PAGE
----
One of the many traditions that my husband and I are establishing as we eke closer to becoming empty nesters is that we have a Saturday morning date where we read the newspaper together. Pots of coffee are brewed -- his rich and strong with liberal amounts of cinnamon and mine the opposite, with lots of milk so that I can gulp it down when tepid. He pores over the first sections of local, national and international news and reads every single editorial and letter to the editor.
I start from the back of the Winnipeg Free Press and savour the "Random Acts of Kindness," the home section (even though we are not in the market), all the career listings (even though I am not seeking a job), the lengthy features of the FYI (Feed Your Intellect) section, the pull out book section (of course), the obits and a little Saturday feature that I love entitled "Streetstyle" where the paper randomly intercepts someone that they think looks well put-together and interviews them about their wardrobe. I am secretly hoping that I will one day get stopped so that I can brag about all of my designer label bargains picked up at my favourite women's co-op shop in the North End, my support of the Nygard business (I know that this one will raise some eyebrows), my exquisite hand-crafted jewellery from my daughter's beau and my sentimental items obtained in Europe, Israel and Isla Mujeres, Mexico.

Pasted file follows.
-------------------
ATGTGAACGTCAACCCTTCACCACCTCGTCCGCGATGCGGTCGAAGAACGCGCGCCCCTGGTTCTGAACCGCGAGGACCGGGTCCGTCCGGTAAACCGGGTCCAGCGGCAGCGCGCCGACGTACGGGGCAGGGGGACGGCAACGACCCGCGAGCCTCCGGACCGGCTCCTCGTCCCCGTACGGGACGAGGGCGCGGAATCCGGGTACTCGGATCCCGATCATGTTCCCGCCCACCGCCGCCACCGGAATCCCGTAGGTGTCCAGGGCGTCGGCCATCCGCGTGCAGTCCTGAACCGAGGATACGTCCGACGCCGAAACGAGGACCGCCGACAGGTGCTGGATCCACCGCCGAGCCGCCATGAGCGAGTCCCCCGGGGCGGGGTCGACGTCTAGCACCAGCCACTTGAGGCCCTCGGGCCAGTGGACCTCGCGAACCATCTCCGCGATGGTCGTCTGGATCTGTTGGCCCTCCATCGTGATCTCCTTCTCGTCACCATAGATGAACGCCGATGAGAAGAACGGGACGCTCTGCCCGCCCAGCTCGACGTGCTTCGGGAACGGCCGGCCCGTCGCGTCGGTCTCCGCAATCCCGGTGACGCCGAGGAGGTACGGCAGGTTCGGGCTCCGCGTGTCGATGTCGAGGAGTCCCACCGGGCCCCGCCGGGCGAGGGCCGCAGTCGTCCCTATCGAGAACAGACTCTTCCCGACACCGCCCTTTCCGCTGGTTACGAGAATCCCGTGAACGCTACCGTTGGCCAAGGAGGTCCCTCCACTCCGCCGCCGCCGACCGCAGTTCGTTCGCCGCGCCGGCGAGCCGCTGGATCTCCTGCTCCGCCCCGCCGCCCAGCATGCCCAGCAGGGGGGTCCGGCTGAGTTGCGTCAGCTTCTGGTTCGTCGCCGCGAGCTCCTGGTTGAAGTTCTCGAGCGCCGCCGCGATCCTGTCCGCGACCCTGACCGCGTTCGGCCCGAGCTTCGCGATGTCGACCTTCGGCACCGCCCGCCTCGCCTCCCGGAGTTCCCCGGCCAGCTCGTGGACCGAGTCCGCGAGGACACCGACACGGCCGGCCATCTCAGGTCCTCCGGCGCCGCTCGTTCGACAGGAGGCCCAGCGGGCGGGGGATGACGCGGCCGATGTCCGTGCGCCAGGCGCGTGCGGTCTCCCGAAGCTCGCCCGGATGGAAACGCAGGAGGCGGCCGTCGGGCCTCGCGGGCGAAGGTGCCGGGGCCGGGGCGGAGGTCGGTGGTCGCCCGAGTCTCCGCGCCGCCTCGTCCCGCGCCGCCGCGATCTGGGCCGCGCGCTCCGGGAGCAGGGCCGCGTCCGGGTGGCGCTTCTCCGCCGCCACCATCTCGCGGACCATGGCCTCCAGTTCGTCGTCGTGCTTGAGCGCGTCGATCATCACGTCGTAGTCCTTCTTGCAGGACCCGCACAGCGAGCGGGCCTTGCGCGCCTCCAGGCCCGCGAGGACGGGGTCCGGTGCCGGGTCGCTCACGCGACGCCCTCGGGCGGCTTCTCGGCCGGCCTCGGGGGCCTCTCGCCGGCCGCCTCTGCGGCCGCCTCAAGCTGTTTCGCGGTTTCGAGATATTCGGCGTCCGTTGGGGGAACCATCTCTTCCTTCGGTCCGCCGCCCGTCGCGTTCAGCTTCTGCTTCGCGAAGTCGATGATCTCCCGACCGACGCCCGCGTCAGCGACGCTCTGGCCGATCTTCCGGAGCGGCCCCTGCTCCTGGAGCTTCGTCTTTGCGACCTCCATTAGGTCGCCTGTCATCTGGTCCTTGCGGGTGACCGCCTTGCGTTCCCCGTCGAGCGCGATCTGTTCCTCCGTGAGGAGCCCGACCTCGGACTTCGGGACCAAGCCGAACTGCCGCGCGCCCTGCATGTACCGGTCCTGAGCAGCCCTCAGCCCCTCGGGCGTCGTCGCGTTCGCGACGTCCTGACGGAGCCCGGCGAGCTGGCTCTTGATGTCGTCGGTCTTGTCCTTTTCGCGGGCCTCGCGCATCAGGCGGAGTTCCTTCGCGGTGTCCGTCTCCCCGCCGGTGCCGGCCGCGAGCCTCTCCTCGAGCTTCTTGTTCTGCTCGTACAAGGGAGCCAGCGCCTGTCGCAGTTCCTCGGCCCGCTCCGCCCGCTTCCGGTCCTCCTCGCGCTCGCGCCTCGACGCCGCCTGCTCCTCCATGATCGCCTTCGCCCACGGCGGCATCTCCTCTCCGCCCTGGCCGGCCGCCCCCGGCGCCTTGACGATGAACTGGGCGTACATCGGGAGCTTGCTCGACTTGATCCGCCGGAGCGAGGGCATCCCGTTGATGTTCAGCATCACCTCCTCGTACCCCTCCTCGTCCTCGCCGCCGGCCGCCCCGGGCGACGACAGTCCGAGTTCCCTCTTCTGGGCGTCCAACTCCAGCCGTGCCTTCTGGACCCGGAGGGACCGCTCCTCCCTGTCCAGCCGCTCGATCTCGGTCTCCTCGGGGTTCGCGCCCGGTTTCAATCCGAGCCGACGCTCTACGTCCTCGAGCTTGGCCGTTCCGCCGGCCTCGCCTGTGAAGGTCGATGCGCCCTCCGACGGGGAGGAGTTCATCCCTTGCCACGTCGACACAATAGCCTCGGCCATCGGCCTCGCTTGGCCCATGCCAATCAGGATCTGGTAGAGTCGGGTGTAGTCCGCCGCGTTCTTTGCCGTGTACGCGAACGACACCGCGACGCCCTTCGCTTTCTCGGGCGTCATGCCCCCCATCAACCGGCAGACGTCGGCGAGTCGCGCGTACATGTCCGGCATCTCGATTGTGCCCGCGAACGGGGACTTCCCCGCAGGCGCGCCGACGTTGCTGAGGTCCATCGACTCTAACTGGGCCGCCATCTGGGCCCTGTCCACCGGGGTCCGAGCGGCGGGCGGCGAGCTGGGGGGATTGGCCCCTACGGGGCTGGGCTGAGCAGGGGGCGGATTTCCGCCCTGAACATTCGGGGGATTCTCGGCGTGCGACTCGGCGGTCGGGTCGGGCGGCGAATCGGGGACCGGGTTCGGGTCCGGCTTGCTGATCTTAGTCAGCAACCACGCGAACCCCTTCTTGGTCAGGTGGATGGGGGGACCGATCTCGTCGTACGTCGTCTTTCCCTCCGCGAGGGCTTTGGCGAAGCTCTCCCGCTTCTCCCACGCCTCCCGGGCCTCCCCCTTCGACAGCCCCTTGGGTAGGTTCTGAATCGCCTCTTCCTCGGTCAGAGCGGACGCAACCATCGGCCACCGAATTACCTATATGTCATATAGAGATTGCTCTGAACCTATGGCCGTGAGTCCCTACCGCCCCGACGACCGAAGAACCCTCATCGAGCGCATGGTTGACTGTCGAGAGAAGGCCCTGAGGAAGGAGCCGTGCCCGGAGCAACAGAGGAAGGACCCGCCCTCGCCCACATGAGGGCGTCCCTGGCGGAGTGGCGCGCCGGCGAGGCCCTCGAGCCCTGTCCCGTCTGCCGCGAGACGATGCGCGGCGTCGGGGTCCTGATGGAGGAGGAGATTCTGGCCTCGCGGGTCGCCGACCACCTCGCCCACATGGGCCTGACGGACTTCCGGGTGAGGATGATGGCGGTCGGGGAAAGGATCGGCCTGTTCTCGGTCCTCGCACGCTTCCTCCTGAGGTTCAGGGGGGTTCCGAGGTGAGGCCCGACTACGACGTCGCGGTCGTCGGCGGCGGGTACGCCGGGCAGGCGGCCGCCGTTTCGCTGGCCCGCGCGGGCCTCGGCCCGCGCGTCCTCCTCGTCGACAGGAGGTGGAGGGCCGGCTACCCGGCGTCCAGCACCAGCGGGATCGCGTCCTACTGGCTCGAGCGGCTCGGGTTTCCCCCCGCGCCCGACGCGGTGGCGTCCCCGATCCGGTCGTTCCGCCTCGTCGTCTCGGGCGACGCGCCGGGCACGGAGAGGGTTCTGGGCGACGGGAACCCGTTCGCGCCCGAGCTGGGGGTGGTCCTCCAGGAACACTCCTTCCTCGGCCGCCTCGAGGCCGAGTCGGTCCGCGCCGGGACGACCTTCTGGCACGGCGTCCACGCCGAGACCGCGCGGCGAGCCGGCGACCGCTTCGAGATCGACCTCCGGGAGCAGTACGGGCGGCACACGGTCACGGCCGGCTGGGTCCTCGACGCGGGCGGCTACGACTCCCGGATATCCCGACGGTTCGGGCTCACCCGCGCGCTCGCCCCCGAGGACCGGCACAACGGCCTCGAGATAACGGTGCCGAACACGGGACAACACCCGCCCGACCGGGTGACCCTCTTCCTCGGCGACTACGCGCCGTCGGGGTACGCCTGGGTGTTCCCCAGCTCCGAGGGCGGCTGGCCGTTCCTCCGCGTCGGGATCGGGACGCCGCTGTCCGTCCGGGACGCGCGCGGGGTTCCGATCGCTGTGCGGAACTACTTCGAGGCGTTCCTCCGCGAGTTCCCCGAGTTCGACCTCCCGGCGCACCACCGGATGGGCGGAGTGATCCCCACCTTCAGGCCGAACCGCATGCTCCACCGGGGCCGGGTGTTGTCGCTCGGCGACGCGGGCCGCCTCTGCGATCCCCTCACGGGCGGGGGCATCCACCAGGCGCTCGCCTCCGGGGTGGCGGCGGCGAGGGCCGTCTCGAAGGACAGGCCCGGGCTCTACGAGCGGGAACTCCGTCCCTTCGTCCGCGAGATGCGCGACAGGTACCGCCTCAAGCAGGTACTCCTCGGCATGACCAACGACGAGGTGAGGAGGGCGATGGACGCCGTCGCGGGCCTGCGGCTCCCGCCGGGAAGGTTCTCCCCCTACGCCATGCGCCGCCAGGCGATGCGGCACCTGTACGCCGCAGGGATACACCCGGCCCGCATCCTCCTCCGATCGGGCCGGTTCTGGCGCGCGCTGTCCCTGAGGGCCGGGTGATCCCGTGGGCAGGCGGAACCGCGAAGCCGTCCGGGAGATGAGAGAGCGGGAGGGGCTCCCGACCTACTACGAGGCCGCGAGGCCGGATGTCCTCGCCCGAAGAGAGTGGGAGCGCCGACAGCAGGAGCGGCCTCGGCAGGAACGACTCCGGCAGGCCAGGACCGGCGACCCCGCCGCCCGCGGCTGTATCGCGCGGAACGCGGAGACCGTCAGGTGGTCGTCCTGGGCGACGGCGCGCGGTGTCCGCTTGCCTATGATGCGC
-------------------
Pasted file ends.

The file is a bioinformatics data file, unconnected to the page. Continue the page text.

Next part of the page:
The other reason why our newspaper reading styles complement each other is that my husband loves a neat and tidy paper to read through and I am more haphazard and chaotic: I pick up and throw down pages and sections, as I go back and forth to my laptop to look something up, record a thought or reserve a library book online. I often begin my reading in the morning and then get distracted and take on a project, coming back to finish it later in the day as my "reward" for a task completed.
But because I know that he is very fastidious about his newspaper reading, I earnestly shelf my "style" in favour of his. This seems very "un-liberated" of me, doesn't it? Well my intention is, that because I know that this is important to my husband of over 28 years, I can "speak" his love language to him and show him how I cherish him, with this small gesture.
Another trait of our recent years is that hormones create early mornings for me. I could be finished the entire paper by now but I have left it completely intact for the time that I hear him coming down the stairs. The paper has already been delivered (literally hucked) at our front door. If I hadn't already been awake and sitting here in a pool of artificial light, I would surely have heard the thunk from our upstairs bedroom. The art of newspaper delivery has changed over the years, but I will leave my observations of that story for another day.
Kath's quote: "Jessamine recoiled from the paper as if it were a snake. 'A lady does not read the newspaper. The society pages, perhaps, or the theater news. Not this filth.'
'But you are not a lady, Jessamine--,' Charlotte began.
'Dear me,' said Will. 'Such harsh truths so early in the morning cannot be good for the digestion.'"
― Cassandra Clare, Clockwork Angel